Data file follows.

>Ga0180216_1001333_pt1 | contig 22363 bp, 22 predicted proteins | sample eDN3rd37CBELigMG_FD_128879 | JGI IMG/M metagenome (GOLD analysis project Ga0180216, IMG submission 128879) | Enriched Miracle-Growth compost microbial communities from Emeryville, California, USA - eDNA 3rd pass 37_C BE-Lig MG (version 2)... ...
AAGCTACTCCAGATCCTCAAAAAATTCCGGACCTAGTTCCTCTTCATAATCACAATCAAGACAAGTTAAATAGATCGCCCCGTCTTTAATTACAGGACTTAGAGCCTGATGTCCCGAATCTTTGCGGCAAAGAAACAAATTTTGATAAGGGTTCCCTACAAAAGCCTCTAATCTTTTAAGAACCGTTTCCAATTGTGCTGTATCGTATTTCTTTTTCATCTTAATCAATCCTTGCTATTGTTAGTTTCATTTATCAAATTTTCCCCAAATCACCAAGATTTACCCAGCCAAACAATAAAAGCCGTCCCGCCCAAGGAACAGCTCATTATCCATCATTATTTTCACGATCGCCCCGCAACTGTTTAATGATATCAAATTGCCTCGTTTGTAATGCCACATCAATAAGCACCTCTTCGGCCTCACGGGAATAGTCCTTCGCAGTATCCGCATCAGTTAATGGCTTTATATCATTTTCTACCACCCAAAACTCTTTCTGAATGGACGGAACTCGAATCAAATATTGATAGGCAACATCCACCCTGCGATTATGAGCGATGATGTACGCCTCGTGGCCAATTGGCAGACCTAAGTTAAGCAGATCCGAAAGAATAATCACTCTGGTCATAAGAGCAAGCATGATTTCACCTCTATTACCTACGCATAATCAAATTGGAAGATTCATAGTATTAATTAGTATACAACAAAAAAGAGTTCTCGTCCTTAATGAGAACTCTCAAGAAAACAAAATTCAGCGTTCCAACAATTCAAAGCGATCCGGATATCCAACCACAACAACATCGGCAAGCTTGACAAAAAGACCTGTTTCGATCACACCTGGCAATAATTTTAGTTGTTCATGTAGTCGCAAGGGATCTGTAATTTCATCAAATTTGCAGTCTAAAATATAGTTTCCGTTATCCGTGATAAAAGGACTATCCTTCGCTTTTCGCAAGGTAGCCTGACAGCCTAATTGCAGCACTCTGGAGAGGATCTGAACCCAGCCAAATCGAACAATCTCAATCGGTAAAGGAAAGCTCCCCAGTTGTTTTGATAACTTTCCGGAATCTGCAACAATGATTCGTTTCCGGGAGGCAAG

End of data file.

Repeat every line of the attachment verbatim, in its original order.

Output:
>Ga0180216_1001333_pt1 | contig 22363 bp, 22 predicted proteins | sample eDN3rd37CBELigMG_FD_128879 | JGI IMG/M metagenome (GOLD analysis project Ga0180216, IMG submission 128879) | Enriched Miracle-Growth compost microbial communities from Emeryville, California, USA - eDNA 3rd pass 37_C BE-Lig MG (version 2)... ...
AAGCTACTCCAGATCCTCAAAAAATTCCGGACCTAGTTCCTCTTCATAATCACAATCAAGACAAGTTAAATAGATCGCCCCGTCTTTAATTACAGGACTTAGAGCCTGATGTCCCGAATCTTTGCGGCAAAGAAACAAATTTTGATAAGGGTTCCCTACAAAAGCCTCTAATCTTTTAAGAACCGTTTCCAATTGTGCTGTATCGTATTTCTTTTTCATCTTAATCAATCCTTGCTATTGTTAGTTTCATTTATCAAATTTTCCCCAAATCACCAAGATTTACCCAGCCAAACAATAAAAGCCGTCCCGCCCAAGGAACAGCTCATTATCCATCATTATTTTCACGATCGCCCCGCAACTGTTTAATGATATCAAATTGCCTCGTTTGTAATGCCACATCAATAAGCACCTCTTCGGCCTCACGGGAATAGTCCTTCGCAGTATCCGCATCAGTTAATGGCTTTATATCATTTTCTACCACCCAAAACTCTTTCTGAATGGACGGAACTCGAATCAAATATTGATAGGCAACATCCACCCTGCGATTATGAGCGATGATGTACGCCTCGTGGCCAATTGGCAGACCTAAGTTAAGCAGATCCGAAAGAATAATCACTCTGGTCATAAGAGCAAGCATGATTTCACCTCTATTACCTACGCATAATCAAATTGGAAGATTCATAGTATTAATTAGTATACAACAAAAAAGAGTTCTCGTCCTTAATGAGAACTCTCAAGAAAACAAAATTCAGCGTTCCAACAATTCAAAGCGATCCGGATATCCAACCACAACAACATCGGCAAGCTTGACAAAAAGACCTGTTTCGATCACACCTGGCAATAATTTTAGTTGTTCATGTAGTCGCAAGGGATCTGTAATTTCATCAAATTTGCAGTCTAAAATATAGTTTCCGTTATCCGTGATAAAAGGACTATCCTTCGCTTTTCGCAAGGTAGCCTGACAGCCTAATTGCAGCACTCTGGAGAGGATCTGAACCCAGCCAAATCGAACAATCTCAATCGGTAAAGGAAAGCTCCCCAGTTGTTTTGATAACTTTCCGGAATCTGCAACAATGATTCGTTTCCGGGAGGCAAG